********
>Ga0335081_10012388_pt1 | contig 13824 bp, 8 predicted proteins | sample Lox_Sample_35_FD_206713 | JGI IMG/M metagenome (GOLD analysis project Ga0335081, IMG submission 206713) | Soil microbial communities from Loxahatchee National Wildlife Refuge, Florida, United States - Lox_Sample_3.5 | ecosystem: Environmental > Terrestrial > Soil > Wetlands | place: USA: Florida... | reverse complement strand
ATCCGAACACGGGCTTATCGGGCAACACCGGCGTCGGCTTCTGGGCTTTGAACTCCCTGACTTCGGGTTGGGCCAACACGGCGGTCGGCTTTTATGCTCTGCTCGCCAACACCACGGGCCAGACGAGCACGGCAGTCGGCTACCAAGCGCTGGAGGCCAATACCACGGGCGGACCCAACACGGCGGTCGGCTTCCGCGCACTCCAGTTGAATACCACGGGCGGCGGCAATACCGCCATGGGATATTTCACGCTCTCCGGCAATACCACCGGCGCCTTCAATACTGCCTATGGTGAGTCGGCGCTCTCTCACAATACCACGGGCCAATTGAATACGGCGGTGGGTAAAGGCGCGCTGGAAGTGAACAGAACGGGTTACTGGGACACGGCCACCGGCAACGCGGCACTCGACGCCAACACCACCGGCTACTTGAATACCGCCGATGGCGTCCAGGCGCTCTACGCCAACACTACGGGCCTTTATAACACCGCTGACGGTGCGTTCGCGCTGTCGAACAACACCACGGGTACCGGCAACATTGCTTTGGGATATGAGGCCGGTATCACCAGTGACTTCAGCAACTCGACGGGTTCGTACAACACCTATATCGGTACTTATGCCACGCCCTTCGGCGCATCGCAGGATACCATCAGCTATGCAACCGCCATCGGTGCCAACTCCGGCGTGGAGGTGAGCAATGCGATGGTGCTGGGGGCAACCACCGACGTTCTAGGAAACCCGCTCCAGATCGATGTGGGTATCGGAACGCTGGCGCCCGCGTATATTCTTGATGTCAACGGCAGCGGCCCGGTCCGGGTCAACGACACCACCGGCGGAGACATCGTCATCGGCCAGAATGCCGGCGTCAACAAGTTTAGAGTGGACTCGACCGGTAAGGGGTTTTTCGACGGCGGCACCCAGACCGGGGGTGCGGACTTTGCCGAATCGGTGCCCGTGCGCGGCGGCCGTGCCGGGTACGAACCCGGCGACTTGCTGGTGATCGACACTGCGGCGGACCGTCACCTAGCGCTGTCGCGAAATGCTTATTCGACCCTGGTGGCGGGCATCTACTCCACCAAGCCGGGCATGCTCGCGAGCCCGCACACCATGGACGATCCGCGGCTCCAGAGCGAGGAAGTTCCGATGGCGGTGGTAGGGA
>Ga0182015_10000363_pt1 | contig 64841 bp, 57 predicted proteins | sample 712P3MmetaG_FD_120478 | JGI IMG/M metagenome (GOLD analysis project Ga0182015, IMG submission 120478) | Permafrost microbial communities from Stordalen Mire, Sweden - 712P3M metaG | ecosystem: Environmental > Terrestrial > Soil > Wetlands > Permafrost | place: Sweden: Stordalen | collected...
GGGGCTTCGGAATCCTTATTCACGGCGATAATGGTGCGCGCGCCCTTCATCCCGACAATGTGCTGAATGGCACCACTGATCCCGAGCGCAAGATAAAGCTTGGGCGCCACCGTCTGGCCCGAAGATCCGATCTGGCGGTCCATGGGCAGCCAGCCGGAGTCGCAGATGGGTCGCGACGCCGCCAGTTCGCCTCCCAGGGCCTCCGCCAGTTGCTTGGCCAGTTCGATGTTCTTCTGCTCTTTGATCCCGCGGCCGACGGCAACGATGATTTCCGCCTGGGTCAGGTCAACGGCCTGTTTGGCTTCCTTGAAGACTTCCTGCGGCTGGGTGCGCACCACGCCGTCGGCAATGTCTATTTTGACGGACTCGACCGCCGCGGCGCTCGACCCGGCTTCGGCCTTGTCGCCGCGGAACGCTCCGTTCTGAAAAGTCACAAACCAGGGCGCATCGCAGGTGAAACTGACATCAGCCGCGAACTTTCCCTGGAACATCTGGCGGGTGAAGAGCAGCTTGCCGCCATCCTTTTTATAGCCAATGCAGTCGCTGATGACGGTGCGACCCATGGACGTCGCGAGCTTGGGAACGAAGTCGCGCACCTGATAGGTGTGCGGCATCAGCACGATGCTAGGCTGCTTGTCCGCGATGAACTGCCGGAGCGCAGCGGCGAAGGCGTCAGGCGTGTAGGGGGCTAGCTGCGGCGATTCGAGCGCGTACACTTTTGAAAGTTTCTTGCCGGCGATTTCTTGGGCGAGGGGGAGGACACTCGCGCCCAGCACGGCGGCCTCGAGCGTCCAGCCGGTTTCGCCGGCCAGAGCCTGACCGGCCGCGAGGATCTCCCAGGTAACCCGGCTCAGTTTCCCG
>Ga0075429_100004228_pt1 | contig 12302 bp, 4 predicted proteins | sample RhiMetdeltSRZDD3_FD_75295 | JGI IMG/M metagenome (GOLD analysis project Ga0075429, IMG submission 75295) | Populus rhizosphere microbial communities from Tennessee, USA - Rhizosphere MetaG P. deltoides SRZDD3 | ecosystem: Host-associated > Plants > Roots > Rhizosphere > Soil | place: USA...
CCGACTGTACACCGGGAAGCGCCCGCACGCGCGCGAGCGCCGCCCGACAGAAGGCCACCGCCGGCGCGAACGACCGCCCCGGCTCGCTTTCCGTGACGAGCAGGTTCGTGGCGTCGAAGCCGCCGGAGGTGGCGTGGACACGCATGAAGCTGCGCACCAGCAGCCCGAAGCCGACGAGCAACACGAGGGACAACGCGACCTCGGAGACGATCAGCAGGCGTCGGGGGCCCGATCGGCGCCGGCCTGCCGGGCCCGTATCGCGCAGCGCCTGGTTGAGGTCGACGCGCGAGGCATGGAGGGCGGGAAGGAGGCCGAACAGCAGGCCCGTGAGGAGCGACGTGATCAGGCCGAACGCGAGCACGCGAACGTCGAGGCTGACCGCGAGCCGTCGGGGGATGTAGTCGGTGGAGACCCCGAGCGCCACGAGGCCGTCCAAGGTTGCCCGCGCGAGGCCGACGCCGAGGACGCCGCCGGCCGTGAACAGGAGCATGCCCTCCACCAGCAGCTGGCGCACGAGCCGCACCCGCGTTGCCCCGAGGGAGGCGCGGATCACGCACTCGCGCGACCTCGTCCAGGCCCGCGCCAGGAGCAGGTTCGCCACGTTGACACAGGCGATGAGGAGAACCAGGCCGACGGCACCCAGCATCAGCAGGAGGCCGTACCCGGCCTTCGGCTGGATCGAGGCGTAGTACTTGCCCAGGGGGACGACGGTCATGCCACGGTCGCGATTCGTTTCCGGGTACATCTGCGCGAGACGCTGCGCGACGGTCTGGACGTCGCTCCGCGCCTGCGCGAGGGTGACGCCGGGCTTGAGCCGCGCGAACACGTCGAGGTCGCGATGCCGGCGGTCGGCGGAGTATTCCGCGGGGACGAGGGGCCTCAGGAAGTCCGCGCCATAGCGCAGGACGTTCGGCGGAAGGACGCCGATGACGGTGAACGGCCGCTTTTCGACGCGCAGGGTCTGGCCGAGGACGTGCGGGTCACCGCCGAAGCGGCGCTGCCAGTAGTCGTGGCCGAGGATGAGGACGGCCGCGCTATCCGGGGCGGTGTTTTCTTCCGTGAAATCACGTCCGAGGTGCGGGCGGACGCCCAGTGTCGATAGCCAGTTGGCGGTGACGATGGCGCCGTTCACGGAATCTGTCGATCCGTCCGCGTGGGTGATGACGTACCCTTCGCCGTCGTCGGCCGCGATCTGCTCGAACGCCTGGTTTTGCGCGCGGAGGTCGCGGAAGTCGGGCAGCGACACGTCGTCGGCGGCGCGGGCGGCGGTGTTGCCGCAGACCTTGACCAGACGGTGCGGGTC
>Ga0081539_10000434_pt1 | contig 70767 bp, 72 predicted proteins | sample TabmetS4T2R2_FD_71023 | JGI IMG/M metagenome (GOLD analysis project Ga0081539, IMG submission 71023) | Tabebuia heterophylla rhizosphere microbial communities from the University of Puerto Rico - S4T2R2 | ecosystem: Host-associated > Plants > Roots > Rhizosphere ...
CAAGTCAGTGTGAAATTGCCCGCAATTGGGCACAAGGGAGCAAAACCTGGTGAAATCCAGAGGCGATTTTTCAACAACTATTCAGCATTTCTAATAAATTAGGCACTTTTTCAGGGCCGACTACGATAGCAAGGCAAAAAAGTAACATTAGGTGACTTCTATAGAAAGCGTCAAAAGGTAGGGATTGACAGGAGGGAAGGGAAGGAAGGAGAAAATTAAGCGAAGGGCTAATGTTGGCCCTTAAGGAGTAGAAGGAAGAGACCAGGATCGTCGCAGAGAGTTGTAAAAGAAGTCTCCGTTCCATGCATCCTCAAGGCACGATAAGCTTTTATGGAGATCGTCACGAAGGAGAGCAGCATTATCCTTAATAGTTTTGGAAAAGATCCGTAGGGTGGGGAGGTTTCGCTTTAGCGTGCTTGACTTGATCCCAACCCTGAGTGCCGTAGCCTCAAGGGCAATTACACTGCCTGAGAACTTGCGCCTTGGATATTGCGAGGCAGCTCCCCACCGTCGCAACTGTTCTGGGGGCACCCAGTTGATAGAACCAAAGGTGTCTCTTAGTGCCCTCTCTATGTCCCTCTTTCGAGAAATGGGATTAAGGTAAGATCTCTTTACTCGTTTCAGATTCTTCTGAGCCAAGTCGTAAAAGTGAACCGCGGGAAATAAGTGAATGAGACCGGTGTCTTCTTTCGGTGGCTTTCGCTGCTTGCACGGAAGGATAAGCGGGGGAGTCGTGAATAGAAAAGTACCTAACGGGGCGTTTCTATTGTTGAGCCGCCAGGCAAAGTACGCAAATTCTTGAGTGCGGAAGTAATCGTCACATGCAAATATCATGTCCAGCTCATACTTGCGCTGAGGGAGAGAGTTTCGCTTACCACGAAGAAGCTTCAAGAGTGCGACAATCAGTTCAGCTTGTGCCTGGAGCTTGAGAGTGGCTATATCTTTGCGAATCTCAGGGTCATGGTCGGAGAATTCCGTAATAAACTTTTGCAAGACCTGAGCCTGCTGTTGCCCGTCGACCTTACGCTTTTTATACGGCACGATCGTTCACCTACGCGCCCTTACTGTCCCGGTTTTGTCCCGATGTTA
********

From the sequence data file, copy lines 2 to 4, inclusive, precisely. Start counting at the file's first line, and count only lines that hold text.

ATCCGAACACGGGCTTATCGGGCAACACCGGCGTCGGCTTCTGGGCTTTGAACTCCCTGACTTCGGGTTGGGCCAACACGGCGGTCGGCTTTTATGCTCTGCTCGCCAACACCACGGGCCAGACGAGCACGGCAGTCGGCTACCAAGCGCTGGAGGCCAATACCACGGGCGGACCCAACACGGCGGTCGGCTTCCGCGCACTCCAGTTGAATACCACGGGCGGCGGCAATACCGCCATGGGATATTTCACGCTCTCCGGCAATACCACCGGCGCCTTCAATACTGCCTATGGTGAGTCGGCGCTCTCTCACAATACCACGGGCCAATTGAATACGGCGGTGGGTAAAGGCGCGCTGGAAGTGAACAGAACGGGTTACTGGGACACGGCCACCGGCAACGCGGCACTCGACGCCAACACCACCGGCTACTTGAATACCGCCGATGGCGTCCAGGCGCTCTACGCCAACACTACGGGCCTTTATAACACCGCTGACGGTGCGTTCGCGCTGTCGAACAACACCACGGGTACCGGCAACATTGCTTTGGGATATGAGGCCGGTATCACCAGTGACTTCAGCAACTCGACGGGTTCGTACAACACCTATATCGGTACTTATGCCACGCCCTTCGGCGCATCGCAGGATACCATCAGCTATGCAACCGCCATCGGTGCCAACTCCGGCGTGGAGGTGAGCAATGCGATGGTGCTGGGGGCAACCACCGACGTTCTAGGAAACCCGCTCCAGATCGATGTGGGTATCGGAACGCTGGCGCCCGCGTATATTCTTGATGTCAACGGCAGCGGCCCGGTCCGGGTCAACGACACCACCGGCGGAGACATCGTCATCGGCCAGAATGCCGGCGTCAACAAGTTTAGAGTGGACTCGACCGGTAAGGGGTTTTTCGACGGCGGCACCCAGACCGGGGGTGCGGACTTTGCCGAATCGGTGCCCGTGCGCGGCGGCCGTGCCGGGTACGAACCCGGCGACTTGCTGGTGATCGACACTGCGGCGGACCGTCACCTAGCGCTGTCGCGAAATGCTTATTCGACCCTGGTGGCGGGCATCTACTCCACCAAGCCGGGCATGCTCGCGAGCCCGCACACCATGGACGATCCGCGGCTCCAGAGCGAGGAAGTTCCGATGGCGGTGGTAGGGA
>Ga0182015_10000363_pt1 | contig 64841 bp, 57 predicted proteins | sample 712P3MmetaG_FD_120478 | JGI IMG/M metagenome (GOLD analysis project Ga0182015, IMG submission 120478) | Permafrost microbial communities from Stordalen Mire, Sweden - 712P3M metaG | ecosystem: Environmental > Terrestrial > Soil > Wetlands > Permafrost | place: Sweden: Stordalen | collected...
GGGGCTTCGGAATCCTTATTCACGGCGATAATGGTGCGCGCGCCCTTCATCCCGACAATGTGCTGAATGGCACCACTGATCCCGAGCGCAAGATAAAGCTTGGGCGCCACCGTCTGGCCCGAAGATCCGATCTGGCGGTCCATGGGCAGCCAGCCGGAGTCGCAGATGGGTCGCGACGCCGCCAGTTCGCCTCCCAGGGCCTCCGCCAGTTGCTTGGCCAGTTCGATGTTCTTCTGCTCTTTGATCCCGCGGCCGACGGCAACGATGATTTCCGCCTGGGTCAGGTCAACGGCCTGTTTGGCTTCCTTGAAGACTTCCTGCGGCTGGGTGCGCACCACGCCGTCGGCAATGTCTATTTTGACGGACTCGACCGCCGCGGCGCTCGACCCGGCTTCGGCCTTGTCGCCGCGGAACGCTCCGTTCTGAAAAGTCACAAACCAGGGCGCATCGCAGGTGAAACTGACATCAGCCGCGAACTTTCCCTGGAACATCTGGCGGGTGAAGAGCAGCTTGCCGCCATCCTTTTTATAGCCAATGCAGTCGCTGATGACGGTGCGACCCATGGACGTCGCGAGCTTGGGAACGAAGTCGCGCACCTGATAGGTGTGCGGCATCAGCACGATGCTAGGCTGCTTGTCCGCGATGAACTGCCGGAGCGCAGCGGCGAAGGCGTCAGGCGTGTAGGGGGCTAGCTGCGGCGATTCGAGCGCGTACACTTTTGAAAGTTTCTTGCCGGCGATTTCTTGGGCGAGGGGGAGGACACTCGCGCCCAGCACGGCGGCCTCGAGCGTCCAGCCGGTTTCGCCGGCCAGAGCCTGACCGGCCGCGAGGATCTCCCAGGTAACCCGGCTCAGTTTCCCG